TXDOT and its contractor appreciate your patience during construction.

Related Post:

TXDOT starts work Monday on interchange project (March 3, 2017)

 

How to avoid the aggravation of parking tickets

By Eric Chapman, Community Services District Supervisor

Getting a parking ticket is never fun, and it’s always frustrating. It can also cost you a ton of cash – as much as $520 for violations related to handicap parking.

Most parking tickets are issued for violations of local parking ordinances, which are civil offenses. In some cases, you can also be cited for breaking state laws, which are criminal violations under the Texas Transportation Code.

A parking ticket won’t affect your driving record unless you ignore it, throw it away or put it in your glove compartment and forget about it. Failing to deal with a ticket promptly can have serious consequences — including expensive fines – and can result in your vehicle being booted, towed, and impounded. In some cases, you can even lose your driving privileges.

Parking problems always exist in growing communities, especially college towns expanding as quickly as College Station. Most of the time, avoiding the headache of a parking violation is as simple as reading and obeying parking signs.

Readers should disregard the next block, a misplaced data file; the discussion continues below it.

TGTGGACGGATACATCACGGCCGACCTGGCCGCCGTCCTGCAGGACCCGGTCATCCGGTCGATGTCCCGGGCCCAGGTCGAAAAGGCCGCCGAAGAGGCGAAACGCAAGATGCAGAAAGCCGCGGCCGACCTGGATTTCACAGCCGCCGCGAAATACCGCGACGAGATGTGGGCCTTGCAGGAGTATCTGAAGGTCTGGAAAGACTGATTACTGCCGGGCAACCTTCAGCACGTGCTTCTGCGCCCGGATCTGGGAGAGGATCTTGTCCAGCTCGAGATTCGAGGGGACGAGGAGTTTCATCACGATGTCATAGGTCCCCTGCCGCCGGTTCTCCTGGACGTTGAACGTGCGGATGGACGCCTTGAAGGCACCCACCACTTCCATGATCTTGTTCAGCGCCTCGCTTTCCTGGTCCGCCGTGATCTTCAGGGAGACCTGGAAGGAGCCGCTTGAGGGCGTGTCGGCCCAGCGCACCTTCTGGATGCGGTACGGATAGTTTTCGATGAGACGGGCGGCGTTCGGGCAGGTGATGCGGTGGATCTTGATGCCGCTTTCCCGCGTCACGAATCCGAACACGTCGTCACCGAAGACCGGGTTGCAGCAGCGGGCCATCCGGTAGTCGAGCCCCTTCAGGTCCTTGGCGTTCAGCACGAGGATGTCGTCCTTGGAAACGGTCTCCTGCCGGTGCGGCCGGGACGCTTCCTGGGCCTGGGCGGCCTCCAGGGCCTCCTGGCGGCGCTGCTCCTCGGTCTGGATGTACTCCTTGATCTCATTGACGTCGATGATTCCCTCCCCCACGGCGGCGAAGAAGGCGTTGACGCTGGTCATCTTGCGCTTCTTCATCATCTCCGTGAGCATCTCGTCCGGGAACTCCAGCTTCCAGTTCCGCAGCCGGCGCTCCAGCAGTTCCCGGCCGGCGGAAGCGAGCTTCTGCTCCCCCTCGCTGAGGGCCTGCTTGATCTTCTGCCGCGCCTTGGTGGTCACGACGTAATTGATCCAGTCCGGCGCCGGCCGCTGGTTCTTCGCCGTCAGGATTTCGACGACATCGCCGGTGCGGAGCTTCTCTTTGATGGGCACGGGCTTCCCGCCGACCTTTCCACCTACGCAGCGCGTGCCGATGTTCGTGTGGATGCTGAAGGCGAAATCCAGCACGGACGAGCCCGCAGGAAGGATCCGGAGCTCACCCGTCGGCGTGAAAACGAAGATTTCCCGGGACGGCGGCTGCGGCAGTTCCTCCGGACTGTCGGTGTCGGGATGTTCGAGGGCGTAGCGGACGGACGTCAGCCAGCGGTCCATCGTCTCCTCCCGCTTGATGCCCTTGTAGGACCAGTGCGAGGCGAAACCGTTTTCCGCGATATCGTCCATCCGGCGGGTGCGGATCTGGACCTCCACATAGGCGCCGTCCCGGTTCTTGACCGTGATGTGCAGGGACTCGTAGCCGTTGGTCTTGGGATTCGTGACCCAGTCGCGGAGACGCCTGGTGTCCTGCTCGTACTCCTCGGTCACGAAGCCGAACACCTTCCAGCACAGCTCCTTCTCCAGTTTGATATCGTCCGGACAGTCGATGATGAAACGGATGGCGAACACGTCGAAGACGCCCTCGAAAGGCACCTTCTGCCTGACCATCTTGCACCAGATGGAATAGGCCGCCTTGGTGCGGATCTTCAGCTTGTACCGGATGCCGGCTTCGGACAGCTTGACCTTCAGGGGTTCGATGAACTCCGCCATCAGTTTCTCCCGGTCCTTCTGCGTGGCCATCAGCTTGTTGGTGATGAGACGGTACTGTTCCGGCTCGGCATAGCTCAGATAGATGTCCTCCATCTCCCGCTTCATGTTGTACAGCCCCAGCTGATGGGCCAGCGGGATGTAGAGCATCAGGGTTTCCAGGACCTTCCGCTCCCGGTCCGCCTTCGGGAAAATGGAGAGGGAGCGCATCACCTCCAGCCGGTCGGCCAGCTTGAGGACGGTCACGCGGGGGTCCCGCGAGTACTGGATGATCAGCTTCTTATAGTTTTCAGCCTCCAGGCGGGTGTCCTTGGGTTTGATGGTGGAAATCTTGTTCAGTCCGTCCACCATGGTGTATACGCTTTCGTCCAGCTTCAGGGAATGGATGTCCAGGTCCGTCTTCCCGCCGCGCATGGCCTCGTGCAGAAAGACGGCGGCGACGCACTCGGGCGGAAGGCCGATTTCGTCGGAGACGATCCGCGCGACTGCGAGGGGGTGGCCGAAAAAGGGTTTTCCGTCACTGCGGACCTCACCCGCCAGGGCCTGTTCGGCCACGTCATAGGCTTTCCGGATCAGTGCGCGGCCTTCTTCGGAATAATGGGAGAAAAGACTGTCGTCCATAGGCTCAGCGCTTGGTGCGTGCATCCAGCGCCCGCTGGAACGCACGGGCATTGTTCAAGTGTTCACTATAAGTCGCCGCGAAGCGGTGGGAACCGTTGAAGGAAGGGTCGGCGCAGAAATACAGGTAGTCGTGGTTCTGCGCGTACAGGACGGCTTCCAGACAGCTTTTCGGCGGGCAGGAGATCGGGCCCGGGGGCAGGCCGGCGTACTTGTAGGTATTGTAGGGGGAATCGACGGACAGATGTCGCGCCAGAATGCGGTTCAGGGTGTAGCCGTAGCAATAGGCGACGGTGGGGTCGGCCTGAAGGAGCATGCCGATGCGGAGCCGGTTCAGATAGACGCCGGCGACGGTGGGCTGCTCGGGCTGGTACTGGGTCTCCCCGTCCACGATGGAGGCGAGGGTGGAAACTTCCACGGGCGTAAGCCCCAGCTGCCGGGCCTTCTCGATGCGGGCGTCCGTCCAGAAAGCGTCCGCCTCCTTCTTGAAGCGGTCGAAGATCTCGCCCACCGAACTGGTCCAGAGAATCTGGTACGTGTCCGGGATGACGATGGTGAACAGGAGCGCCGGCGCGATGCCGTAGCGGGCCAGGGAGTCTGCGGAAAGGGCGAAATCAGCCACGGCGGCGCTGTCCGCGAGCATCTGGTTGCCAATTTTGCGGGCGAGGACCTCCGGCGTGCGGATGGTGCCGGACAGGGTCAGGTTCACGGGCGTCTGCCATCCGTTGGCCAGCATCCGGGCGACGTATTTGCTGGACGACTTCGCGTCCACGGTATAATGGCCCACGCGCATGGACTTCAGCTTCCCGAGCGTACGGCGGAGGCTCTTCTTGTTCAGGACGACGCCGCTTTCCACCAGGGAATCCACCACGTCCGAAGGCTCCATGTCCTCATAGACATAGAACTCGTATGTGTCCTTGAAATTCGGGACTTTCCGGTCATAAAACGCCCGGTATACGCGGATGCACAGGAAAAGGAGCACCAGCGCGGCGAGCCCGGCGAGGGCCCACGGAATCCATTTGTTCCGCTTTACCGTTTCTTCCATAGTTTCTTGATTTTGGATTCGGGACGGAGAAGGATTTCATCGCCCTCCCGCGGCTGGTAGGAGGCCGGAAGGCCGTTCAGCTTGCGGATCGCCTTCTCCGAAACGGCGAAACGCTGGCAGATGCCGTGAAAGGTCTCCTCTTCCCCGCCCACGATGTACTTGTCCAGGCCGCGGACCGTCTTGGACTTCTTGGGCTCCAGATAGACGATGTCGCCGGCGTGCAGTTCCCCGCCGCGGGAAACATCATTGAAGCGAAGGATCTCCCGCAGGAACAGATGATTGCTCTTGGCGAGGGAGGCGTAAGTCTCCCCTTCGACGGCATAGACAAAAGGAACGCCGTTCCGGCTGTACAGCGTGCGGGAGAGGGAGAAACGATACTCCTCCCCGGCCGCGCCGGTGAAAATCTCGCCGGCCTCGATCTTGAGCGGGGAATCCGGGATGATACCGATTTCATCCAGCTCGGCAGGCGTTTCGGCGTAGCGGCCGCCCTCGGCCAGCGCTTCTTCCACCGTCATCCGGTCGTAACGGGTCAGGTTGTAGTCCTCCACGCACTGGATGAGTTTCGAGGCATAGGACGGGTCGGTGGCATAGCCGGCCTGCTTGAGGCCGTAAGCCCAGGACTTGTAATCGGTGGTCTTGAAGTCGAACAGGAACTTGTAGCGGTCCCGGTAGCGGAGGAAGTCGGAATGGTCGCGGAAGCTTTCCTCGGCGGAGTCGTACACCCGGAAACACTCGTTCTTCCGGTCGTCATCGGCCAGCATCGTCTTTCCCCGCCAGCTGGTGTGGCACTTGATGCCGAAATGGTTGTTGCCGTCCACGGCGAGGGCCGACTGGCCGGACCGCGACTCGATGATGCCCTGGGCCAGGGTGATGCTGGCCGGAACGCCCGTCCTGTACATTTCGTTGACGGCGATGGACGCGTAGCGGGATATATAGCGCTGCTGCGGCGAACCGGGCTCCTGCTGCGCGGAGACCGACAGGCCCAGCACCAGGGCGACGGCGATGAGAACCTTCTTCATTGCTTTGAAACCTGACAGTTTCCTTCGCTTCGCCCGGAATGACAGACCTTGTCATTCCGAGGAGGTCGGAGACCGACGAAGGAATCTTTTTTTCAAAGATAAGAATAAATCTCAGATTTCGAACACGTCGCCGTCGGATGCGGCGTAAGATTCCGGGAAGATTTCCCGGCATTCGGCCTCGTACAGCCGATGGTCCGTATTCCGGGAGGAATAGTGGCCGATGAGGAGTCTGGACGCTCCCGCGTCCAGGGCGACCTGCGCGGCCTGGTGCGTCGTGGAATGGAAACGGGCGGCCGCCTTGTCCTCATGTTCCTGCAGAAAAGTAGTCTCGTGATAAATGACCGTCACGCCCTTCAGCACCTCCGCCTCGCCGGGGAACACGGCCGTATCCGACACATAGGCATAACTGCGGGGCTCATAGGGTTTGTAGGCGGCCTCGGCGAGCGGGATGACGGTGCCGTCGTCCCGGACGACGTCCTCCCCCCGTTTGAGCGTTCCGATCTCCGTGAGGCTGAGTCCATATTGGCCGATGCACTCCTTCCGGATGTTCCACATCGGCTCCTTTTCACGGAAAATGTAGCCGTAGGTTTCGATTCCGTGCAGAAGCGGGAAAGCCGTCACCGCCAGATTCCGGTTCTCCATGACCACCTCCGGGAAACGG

Our goal is to keep our residential streets safe and accessible for everyone – especially emergency vehicles – while making your parking experience as hassle-free as possible.

The photo montage below illustrates the most common parking mistakes we see in College Station.

For additional information or to check on local parking ordinances, call 979-764-6313.

 


About the Blogger

Eric Chapman is in his ninth year with the city’s Community Service’s Department and has been a district supervisor since 2013.  He worked for Tarrant County from 2005-08 and was a federal correctional officer in Warkworth, Ontario, from 1997-2005. He graduated with honors from Loyalist College in Belleville, Ontario, in 1996.